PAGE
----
Our submission to the PNG Government to proclaim ‘Kokoda Day’ as a National Day of Commemoration to honour the service of their wartime carriers in 2008 was amended by the National Executive Council to ‘Fuzzy Wuzzy Angel Day‘ – the reason, according to one MP at the meeting, was because a group of MPs from another Province thought ‘Kokoda’ was already getting too much attention!
12 years later we now know that eliminating ‘Kokoda’ from the proposal also eliminated the wartime tourism potential of the concept.
‘Kokoda Day’ could be a source of intense pride for all Papua New Guineans. It has the potential to emulate the commemorative status of Anzac Day in Australia. It will also provide a strong incentive for Australians to visit PNG for the commemoration and all it represents. But more importantly it provides a status of recognition for the Papua and New Guinea wartime carriers – the unsung heroes of the campaigns they supported throughout Papua and New Guinea.
A KTA Strategic Plan: 2012-2015 was developed by Australian environmental officials in the seclusion of their Kokoda Track Authority (KTA) offices in Port Moresby in 2011.
The plan was put together without any consultation with military history specialists or local village communities.
As a result not a single one of the 5 strategies or 33 objectives was achieved!
It has since been quietly shelved and there has been no attempt to develop a replacement plan since it expired in 2015.
DVA Funds allocated for commemorating the 75th Anniversary of the end of the War in the Pacific should be restricted to honouring and interpreting the sacrifice of our troops in Papua and New Guinea from 1942-45.
As a key principle they should be directed towards
projects that will assist in the generation of income
earning opportunities for Papua New Guineans based on our shared wartime
Commemorative projects must remain separate from DFAT aid-funded activities relating to capacity building, mentoring, social mapping, community development etc along the trail. Programs initiated by Australian environmental officials in these areas, under the guise of a ‘Kokoda Initiative’ over the past decade, have been less than successful.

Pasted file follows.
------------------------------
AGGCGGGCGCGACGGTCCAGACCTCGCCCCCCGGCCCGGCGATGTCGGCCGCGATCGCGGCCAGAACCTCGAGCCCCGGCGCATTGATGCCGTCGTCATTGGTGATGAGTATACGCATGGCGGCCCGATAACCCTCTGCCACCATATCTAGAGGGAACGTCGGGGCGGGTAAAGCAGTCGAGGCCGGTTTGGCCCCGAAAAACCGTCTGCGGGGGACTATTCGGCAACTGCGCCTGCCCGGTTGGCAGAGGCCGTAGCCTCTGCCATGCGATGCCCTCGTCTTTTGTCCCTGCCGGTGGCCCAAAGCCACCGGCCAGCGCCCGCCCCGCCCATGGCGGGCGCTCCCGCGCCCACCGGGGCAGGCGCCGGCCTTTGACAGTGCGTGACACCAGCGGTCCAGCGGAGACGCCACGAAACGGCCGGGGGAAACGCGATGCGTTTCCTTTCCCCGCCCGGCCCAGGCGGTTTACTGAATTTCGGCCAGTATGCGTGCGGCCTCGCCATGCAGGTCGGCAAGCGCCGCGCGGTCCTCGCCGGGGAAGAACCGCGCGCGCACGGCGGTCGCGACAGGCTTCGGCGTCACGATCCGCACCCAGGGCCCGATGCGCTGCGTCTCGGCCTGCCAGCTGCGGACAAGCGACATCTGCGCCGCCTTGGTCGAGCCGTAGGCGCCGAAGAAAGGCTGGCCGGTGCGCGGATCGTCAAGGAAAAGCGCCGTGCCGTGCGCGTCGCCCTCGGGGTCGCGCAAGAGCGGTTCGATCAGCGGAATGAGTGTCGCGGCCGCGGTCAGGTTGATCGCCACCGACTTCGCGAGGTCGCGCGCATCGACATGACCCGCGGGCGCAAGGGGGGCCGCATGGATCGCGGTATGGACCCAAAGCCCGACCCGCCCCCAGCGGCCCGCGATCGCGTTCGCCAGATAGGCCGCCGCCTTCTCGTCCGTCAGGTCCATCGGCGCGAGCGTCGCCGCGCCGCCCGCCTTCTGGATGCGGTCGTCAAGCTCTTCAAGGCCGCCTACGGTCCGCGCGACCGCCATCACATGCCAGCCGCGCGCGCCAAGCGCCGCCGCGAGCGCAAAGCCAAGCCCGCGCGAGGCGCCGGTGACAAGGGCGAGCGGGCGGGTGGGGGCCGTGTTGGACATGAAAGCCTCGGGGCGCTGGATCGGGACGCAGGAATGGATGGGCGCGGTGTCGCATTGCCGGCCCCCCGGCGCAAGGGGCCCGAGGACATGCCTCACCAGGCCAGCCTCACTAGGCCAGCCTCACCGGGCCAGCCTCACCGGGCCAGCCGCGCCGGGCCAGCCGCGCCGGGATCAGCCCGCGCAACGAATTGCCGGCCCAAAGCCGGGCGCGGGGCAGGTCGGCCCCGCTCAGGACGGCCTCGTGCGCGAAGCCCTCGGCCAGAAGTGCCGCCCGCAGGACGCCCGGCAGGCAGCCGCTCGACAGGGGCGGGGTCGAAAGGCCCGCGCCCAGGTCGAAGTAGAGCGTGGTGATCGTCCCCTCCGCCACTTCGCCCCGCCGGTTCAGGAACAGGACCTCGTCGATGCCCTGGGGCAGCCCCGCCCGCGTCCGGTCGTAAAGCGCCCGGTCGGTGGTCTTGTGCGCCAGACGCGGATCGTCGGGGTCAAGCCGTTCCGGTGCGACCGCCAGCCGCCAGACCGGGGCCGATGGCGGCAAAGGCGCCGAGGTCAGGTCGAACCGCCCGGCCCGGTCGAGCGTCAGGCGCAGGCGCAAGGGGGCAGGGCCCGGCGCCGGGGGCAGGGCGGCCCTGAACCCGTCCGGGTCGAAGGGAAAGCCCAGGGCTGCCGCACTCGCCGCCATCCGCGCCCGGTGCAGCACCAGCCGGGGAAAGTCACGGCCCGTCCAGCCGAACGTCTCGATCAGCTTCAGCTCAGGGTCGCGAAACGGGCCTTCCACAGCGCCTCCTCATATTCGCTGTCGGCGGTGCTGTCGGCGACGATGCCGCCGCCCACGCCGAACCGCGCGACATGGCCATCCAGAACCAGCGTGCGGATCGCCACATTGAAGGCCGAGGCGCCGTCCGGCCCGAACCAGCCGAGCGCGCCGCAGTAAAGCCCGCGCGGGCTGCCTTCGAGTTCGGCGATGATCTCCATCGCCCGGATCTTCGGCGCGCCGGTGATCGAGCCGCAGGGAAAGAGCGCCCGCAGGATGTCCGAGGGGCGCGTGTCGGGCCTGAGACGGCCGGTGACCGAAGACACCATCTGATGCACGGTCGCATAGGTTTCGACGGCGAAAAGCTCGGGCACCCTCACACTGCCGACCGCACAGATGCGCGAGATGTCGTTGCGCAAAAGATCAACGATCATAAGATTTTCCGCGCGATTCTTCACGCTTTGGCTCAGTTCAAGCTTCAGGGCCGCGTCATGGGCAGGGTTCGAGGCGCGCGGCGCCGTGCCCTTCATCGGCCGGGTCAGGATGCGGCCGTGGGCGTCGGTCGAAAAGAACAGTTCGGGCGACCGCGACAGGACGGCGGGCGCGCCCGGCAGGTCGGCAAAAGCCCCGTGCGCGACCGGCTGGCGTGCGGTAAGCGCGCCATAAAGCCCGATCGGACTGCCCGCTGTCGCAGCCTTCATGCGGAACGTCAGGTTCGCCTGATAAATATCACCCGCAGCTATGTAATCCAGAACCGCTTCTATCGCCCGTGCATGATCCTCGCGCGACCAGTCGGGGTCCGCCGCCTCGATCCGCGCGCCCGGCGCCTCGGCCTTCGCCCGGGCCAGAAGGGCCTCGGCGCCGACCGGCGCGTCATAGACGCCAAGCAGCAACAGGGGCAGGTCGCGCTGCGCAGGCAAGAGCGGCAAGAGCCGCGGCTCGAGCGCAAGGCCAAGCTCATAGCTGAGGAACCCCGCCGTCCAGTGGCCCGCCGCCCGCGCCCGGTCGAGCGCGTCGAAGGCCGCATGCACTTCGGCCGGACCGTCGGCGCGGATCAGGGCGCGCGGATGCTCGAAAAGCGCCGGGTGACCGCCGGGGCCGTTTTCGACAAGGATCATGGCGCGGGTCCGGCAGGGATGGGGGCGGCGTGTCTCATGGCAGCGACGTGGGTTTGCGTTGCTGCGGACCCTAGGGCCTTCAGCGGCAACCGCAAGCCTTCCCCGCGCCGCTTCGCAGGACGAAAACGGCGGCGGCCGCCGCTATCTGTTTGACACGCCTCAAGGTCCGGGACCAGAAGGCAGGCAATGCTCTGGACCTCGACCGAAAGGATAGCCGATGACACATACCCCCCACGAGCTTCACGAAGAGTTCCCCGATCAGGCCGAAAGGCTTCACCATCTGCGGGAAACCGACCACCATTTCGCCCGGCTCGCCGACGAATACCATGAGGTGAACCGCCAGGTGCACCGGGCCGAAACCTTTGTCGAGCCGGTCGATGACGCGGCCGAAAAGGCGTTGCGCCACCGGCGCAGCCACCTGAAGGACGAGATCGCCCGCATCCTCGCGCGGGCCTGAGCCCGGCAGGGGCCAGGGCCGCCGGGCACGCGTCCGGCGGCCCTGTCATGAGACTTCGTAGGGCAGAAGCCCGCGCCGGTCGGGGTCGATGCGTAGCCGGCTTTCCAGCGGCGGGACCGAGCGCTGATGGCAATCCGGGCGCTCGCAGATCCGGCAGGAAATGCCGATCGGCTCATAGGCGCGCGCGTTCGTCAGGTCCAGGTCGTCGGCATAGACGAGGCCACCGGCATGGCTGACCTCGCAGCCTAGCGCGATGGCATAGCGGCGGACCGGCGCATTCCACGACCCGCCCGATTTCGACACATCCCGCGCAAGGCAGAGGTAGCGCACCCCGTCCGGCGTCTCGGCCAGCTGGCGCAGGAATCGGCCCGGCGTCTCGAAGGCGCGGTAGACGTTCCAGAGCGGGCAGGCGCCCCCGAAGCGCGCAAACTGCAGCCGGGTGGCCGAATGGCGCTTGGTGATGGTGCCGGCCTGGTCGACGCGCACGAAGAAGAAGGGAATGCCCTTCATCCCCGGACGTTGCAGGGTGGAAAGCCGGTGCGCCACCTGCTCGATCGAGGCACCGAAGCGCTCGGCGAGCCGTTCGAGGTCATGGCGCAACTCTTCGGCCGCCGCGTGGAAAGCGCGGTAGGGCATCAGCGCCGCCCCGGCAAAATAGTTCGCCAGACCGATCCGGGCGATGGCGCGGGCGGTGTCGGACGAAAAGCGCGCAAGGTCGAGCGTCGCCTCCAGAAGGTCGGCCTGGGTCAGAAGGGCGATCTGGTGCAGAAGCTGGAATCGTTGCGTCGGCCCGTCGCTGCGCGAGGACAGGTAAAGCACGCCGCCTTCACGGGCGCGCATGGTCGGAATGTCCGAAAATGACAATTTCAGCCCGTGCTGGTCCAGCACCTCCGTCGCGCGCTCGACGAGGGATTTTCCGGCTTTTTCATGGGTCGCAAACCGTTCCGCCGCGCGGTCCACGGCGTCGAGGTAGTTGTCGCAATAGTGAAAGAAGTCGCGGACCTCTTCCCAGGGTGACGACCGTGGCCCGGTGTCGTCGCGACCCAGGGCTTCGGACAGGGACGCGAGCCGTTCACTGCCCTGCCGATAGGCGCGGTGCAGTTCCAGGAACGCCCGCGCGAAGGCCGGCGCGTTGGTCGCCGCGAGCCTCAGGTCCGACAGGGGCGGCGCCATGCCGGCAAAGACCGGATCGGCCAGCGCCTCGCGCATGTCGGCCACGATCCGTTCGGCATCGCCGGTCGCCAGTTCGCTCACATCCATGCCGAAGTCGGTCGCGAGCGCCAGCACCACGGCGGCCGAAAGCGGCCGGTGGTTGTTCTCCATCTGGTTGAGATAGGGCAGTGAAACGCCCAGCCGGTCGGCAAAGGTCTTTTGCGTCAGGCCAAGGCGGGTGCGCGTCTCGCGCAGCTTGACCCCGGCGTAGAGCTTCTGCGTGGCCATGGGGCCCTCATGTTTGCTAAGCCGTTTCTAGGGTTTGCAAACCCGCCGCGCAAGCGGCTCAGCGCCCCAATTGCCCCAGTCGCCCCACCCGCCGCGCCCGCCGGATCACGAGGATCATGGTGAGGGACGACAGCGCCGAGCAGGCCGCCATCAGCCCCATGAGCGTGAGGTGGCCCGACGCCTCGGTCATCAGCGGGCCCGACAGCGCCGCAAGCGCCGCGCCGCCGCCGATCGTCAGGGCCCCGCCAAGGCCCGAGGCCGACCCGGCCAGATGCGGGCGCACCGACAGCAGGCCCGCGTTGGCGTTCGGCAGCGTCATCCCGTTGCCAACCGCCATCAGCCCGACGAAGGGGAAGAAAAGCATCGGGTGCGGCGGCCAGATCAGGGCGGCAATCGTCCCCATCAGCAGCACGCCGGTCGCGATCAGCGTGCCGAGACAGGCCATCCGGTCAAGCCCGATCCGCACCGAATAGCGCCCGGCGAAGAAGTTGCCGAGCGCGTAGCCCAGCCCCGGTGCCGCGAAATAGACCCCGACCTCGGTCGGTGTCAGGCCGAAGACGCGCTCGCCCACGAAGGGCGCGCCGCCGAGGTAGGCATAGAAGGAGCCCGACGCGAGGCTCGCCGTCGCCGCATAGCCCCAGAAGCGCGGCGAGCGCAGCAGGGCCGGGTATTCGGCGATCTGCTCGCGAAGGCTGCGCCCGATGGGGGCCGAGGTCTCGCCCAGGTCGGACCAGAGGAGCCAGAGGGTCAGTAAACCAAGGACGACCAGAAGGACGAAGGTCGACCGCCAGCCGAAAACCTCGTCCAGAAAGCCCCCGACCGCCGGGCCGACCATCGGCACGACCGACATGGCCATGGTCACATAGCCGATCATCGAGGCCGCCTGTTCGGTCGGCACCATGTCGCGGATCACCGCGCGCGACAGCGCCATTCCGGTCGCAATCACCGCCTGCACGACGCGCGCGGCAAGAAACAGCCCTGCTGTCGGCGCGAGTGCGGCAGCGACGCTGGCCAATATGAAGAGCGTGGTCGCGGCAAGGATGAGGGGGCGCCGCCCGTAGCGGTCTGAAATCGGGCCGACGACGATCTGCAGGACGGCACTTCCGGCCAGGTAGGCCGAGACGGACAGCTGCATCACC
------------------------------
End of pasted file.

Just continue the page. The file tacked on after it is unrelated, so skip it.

In the lead-up to the 70th Anniversary of the Kokoda campaign in 2012 Network Kokoda invested $70,000 in the development of a ‘Funding Proposal for a Heritage Interpretation Plan and Implementation Strategy for the Kokoda Trail’. Michael Pender of HPA Projects was engaged to develop the report which can be viewed on this link.
The report concluded:
- There is little
interpretation of ‘Kokoda Trail’ Heritage; Natural. Cultural or Military on the
- Most of the
current interpretation is by private donors, is in poor condition and presents
an ad hoc, incoherent approach to the stories, events, actions and environment.
- An overall plan
for interpretation on the Trail is warranted as one of the key means of
safeguarding and protecting the sites heritage.
- An interpretive
strategy focused on the trail’s history, its heritage and its special nature is
the first step to enshrining the Kokoda Trail for future generations of both
Australians and Papua New Guineans.
permanent interpretation (consistent with an overall plan) will enhance the
visitor experience whilst enshrining the environments core values and heritage.
permanent interpretation (consistent with an overall plan) provides
(demonstrably) opportunities of sustainable long-term development for the
The Pender report remains valid in the lead up to the 75th
Anniversary of the War in the Pacific in 2020.